did not. I warned farming communities that a barbed wire fence could not
protect them from the pressures created by the crushing poverty of neighbors
denied security by the system they lived under.

Communal land tenure is the norm in Africa and in many countries that became
independent States after a few decades of colonial or settler rule, the new
governments nationalised private land holdings and undermined the tenure
systems introduced by those who had governed before them. In many cases they
extended this principle to all property - not just farmland but also to
industrial and mining activity. The Mulungushi Declaration in Zambia in 1968
is one such example, the actions of the Mozambique and Angola governments in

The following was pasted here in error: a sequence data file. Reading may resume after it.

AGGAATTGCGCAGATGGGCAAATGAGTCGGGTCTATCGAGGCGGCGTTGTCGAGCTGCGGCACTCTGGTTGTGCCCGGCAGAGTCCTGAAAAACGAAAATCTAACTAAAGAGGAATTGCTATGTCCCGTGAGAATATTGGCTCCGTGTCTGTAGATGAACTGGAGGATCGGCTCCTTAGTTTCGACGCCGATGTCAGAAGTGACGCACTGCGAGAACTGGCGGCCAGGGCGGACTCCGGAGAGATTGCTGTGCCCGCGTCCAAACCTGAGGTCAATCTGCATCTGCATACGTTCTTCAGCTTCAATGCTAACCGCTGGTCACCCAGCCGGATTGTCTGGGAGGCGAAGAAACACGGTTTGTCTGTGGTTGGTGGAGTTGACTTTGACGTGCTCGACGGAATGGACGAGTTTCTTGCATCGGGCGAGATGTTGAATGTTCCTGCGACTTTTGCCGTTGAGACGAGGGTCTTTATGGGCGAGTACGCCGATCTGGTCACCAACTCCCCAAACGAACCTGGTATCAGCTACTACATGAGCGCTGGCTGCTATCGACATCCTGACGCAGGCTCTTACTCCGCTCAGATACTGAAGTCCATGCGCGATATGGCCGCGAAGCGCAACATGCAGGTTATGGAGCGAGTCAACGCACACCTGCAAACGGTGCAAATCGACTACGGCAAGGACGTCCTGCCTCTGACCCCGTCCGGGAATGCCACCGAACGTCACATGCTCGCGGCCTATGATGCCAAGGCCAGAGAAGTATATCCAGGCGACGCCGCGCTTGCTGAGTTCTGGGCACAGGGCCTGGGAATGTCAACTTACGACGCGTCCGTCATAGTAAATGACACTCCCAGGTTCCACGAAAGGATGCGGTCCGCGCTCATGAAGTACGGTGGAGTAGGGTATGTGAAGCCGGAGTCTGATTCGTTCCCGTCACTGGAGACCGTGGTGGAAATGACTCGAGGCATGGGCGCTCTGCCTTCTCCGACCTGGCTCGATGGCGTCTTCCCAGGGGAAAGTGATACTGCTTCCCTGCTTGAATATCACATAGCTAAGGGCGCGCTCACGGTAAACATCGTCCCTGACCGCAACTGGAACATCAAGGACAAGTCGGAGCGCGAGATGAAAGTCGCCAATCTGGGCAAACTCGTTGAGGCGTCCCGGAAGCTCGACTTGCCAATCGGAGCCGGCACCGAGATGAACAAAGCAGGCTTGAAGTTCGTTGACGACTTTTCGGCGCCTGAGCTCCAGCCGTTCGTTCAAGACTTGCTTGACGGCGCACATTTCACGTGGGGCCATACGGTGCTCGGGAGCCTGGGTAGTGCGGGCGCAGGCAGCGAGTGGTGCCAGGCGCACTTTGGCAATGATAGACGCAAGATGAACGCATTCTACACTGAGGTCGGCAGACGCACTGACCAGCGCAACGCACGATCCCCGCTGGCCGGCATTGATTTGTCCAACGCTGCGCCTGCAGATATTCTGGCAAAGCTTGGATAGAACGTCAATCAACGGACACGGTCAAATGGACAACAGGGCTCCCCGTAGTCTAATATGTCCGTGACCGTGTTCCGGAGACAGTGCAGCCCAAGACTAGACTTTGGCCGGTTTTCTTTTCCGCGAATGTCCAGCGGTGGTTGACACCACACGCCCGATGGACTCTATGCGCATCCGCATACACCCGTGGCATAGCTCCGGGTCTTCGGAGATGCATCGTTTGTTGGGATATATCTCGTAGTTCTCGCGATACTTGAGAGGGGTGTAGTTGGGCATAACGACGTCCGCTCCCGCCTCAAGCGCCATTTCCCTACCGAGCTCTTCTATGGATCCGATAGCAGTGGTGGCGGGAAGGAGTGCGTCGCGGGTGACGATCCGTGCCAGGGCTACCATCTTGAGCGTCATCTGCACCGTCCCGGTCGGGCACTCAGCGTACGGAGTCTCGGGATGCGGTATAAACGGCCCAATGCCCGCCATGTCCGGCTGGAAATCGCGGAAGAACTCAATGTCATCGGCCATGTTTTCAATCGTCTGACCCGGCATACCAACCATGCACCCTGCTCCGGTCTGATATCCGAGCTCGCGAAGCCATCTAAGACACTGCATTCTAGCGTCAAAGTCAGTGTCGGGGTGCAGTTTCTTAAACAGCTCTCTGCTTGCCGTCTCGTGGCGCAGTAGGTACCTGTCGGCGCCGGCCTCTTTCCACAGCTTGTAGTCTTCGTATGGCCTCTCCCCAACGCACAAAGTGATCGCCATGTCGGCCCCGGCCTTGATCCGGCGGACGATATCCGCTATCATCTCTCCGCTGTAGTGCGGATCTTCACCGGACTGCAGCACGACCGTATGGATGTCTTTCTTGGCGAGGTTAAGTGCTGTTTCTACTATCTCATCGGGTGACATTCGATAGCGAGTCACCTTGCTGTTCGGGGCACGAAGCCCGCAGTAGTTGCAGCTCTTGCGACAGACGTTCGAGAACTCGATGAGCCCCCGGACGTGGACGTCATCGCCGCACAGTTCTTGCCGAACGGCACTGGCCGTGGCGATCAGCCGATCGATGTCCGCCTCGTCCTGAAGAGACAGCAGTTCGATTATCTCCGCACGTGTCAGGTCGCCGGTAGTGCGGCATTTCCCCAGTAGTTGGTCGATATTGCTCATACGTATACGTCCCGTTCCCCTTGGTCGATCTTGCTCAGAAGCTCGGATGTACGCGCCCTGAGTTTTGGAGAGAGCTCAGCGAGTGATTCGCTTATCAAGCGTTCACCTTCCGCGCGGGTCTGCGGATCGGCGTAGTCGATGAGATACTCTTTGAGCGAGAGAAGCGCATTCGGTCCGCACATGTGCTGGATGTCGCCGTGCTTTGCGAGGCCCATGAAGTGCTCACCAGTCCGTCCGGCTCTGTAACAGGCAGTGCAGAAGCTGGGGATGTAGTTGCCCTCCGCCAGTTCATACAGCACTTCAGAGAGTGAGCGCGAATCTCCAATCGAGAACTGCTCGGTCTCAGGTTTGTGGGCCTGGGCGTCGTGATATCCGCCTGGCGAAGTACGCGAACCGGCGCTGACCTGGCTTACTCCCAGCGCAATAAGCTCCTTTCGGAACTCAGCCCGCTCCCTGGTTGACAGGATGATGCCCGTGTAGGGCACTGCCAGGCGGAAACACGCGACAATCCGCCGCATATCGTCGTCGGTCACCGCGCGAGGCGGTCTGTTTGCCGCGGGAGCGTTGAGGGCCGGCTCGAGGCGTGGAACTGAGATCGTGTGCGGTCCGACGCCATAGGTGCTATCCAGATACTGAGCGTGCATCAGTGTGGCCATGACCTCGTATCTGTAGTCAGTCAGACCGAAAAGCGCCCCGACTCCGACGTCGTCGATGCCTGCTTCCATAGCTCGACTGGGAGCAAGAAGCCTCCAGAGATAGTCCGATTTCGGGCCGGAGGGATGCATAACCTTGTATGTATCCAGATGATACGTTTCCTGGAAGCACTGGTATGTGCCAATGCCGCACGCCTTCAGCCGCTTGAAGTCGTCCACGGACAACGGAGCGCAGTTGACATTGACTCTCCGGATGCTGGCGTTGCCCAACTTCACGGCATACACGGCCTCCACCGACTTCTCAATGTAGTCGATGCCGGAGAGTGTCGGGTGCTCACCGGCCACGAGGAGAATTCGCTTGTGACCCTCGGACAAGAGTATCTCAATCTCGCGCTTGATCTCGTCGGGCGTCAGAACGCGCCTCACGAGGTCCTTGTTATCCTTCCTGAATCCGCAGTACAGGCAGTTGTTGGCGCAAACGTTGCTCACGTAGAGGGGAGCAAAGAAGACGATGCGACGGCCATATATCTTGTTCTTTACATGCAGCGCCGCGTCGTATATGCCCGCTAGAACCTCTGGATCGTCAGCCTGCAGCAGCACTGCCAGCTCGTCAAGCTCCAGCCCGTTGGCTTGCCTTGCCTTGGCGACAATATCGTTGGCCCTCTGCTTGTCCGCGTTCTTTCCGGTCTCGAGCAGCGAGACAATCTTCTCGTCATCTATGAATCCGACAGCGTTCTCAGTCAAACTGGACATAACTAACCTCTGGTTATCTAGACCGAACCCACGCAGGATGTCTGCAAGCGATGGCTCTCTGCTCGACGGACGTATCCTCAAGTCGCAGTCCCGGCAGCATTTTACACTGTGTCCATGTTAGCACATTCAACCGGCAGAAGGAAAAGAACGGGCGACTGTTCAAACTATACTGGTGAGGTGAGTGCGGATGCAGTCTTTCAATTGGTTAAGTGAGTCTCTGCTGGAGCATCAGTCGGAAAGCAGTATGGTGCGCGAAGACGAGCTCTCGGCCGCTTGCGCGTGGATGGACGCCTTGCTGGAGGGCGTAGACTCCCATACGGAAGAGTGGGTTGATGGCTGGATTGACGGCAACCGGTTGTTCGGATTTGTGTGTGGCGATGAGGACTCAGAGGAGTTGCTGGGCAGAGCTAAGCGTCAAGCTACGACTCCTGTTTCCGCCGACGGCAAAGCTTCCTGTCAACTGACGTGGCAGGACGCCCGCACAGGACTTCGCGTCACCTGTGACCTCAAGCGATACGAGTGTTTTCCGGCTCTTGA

1975 are another. In Zambia, all investment stopped overnight, farms and
industries closed down and became derelict. In Mozambique and Angola, the
action simply compounded the problems created by the forced flight of
hundreds of thousands of the skilled elite that had run the country before

It is no accident that Africa has the fastest growing deserts in the world.
The Sahara was once the grain basket of North Africa and southern Europe. It
is now a harsh wilderness of sand and rock. It expands southwards every year
and slowly pushes back the boundaries of the Savannah lands that Africa is
so famous for. The desert in Botswana spreads slowly outwards into South
Africa, Zimbabwe and Namibia. It is no accident that Africa remains a
continent caught in a poverty and hunger trap from which it seems almost
completely unable, despite all the help it gets, to extract itself.

Subsistence agriculture is just what it says it is - a subsistence form of
economic activity. Where it is conducted under a system that gives the